Muscle Dysmorphia
What is muscle dysmorphia?

Sometimes called bigarexia, muscle dysmorphia is the opposite of anorexia nervosa. People with this disorder obsess about being small and undeveloped. They worry that they are too little and too frail. Even if they have good muscle mass, they believe their muscles are inadequate.

In efforts to fix their perceived smallness, people with muscle dysmorphia lift weights, do resistance training, and exercise compulsively. They may take steroids or other muscle-building drugs, a practice with potentially lethal consequences.

Who gets muscle dysmorphia?

Both men and women. So far there are no statistics available, but researchers suspect the disorder is more common in males since the culturally defined ideal male is big and strong while the ideal female is small and thin.

Consequences of muscle dysmorphia -

The constant preoccupation with perceived smallness interferes with school and career accomplishments. It robs friendships and romantic relationships of spontaneity and enjoyment. Since the person is exceedingly self-conscious at all times, s/he cannot relax and enjoy life without worrying about how other people may be seeing, and criticizing, the perceived smallness.

In almost all cases, people with muscle dysmorphia is not small at all. Many have well-developed musculature, and some even compete in body building competitions.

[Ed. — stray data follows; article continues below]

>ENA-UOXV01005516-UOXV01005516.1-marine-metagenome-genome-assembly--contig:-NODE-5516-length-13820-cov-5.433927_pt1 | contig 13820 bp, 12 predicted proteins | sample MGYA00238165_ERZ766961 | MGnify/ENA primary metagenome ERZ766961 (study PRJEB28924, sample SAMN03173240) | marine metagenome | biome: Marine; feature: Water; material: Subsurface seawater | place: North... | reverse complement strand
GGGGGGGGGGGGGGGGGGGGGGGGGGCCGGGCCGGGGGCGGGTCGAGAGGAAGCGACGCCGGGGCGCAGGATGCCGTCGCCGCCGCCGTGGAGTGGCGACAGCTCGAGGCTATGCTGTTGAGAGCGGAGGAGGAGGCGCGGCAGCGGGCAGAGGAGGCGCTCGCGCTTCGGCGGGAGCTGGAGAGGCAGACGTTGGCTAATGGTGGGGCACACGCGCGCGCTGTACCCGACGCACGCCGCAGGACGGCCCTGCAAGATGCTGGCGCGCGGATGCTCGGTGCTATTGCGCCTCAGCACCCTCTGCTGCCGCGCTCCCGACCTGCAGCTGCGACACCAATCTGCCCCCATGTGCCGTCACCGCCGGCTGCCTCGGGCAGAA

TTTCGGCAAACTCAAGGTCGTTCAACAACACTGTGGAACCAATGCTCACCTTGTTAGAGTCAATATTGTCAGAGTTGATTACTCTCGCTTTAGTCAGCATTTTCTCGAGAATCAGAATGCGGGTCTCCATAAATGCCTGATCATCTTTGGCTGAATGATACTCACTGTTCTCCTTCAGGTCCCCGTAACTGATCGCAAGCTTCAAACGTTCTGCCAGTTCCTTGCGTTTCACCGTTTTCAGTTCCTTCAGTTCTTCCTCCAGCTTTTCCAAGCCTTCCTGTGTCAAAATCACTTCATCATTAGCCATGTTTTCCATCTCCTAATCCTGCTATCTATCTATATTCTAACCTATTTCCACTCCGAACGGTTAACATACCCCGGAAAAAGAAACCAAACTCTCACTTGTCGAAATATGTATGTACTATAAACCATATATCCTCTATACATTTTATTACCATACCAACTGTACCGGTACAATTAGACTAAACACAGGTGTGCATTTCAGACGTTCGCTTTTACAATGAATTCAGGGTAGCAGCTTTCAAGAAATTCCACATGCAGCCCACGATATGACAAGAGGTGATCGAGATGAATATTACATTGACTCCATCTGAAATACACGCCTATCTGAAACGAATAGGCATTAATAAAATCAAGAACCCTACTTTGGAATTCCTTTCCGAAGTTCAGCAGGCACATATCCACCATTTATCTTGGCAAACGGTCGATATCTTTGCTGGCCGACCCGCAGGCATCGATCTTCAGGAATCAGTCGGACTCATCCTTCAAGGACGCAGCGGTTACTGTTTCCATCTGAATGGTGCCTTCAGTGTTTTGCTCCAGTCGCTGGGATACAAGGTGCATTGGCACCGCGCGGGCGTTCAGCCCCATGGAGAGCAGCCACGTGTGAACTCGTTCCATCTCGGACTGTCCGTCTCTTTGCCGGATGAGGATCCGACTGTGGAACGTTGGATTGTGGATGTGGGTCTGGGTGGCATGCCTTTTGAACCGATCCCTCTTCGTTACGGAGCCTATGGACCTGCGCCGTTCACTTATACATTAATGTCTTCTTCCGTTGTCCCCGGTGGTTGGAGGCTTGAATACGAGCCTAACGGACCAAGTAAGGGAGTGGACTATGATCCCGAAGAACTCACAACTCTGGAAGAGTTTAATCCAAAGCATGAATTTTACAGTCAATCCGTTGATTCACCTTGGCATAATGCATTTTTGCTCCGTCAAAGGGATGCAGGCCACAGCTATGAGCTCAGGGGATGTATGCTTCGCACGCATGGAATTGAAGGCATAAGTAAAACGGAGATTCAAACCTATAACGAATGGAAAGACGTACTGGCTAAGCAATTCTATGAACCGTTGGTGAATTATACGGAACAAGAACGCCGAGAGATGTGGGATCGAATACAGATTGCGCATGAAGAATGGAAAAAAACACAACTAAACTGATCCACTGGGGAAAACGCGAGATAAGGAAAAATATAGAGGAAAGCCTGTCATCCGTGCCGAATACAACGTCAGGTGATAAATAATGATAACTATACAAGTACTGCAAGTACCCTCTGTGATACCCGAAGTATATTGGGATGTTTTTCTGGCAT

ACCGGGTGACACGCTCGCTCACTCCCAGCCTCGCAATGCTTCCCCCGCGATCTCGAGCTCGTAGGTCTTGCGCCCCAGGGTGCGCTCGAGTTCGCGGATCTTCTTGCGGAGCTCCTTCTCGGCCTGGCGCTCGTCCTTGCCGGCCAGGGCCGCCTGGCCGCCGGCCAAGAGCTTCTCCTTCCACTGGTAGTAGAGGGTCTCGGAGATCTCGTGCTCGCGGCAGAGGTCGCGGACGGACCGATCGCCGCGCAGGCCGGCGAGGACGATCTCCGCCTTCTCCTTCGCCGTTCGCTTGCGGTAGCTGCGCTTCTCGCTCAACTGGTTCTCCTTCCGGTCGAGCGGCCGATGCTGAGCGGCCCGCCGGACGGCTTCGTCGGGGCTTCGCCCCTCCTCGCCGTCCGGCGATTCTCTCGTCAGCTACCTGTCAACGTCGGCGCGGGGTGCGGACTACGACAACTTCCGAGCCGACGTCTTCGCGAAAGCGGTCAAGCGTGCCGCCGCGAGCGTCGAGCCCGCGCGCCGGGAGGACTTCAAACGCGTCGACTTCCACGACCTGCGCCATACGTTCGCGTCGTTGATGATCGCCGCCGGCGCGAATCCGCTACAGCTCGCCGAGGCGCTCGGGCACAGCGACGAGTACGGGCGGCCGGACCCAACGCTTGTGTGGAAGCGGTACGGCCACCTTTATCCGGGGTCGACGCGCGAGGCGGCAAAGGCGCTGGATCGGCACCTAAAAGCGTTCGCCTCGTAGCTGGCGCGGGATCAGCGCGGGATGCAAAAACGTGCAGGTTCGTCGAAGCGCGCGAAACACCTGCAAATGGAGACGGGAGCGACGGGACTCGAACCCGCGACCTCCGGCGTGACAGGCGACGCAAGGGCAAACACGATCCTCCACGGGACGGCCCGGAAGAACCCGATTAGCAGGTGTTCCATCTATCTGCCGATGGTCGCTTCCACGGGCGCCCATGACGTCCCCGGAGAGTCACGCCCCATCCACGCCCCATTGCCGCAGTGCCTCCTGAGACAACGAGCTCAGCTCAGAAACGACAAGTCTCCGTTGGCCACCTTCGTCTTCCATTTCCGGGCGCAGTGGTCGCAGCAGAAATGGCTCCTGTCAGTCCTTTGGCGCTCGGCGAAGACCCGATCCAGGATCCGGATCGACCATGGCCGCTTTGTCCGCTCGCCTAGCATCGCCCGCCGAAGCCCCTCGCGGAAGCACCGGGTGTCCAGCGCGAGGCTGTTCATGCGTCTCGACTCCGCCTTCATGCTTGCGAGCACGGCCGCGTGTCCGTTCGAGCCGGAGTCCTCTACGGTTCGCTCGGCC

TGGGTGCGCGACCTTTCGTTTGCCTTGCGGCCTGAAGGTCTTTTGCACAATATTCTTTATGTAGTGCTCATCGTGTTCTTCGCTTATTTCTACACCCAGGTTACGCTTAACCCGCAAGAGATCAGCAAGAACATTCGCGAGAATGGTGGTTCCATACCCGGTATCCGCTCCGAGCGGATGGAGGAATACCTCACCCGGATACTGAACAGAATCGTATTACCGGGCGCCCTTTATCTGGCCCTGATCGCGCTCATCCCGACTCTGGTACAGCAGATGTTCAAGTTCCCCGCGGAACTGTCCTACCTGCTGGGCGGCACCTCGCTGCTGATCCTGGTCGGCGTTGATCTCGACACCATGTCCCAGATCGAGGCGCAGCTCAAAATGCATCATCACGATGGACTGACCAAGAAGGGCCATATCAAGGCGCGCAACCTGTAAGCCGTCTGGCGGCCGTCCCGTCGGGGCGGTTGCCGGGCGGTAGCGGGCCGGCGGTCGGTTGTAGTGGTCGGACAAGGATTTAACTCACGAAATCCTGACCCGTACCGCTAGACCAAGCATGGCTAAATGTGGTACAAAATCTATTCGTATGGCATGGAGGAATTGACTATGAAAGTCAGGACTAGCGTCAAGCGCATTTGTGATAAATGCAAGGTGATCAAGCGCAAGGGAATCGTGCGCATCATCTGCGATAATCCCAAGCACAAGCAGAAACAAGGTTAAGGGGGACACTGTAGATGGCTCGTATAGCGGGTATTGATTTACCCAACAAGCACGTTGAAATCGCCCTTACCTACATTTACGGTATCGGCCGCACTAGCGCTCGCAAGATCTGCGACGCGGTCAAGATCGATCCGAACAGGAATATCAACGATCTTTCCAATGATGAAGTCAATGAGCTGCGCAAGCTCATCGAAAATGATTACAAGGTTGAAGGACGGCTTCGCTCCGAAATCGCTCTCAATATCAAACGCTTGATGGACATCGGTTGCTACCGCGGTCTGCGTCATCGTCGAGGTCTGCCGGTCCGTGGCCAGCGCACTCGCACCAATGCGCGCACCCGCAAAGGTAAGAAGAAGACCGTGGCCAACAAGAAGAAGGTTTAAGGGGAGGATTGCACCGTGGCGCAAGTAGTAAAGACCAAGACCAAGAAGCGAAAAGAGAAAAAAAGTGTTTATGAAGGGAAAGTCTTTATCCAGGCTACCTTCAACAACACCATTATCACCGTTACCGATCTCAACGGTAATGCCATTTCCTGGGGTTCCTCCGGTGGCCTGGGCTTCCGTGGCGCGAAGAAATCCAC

Muscle dysmorphia may be one kind of obsessive-compulsive disorder. People with this problem cannot or will not stop their excessive exercise even when they are injured. They will not give up their unhealthy steroid use even when they fully understand the risks involved.

Treatment of muscle dysmorphia -

Many people with this problem resist getting treatment stating that they are content with the way they are. Some admit they are afraid that if they give up the drugs and exercise, they will wither away to frailty.

Family members and concerned friends may be able to persuade the person to at least get an evaluation by focusing on the problems caused by the behaviors, such as job loss, relationship failure, and physical harm.

Nonetheless, about half of people with this problem are so convinced of their perceived smallness that they refuse help and continue their excessive exercise and steroid use.

For those who enter treatment, cognitive-behavioral therapy combined with medication holds promise. The best place to start is an evaluation by a physician trained in sports medicine. Ask for a referral to a mental health counselor who also works with athletes. After both professionals have completed their evaluations, consider their recommendations and choose a course of action that is in your own best interests.

Related to Anorexia?

Andy is a classic example of what Dr. Harrison Pope calls "muscle dysmorphia." Pope, chief of the biological psychiatry laboratory at McLean Hospital in Belmont, Mass., says there's nothing inherently pathological about being an avid gym-goer, but it shouldn't take over your life.

He suspects the disorder may somehow be related to anorexia nervosa. "They are both disorders of body image," he says. "The preoccupations simply go in opposite directions."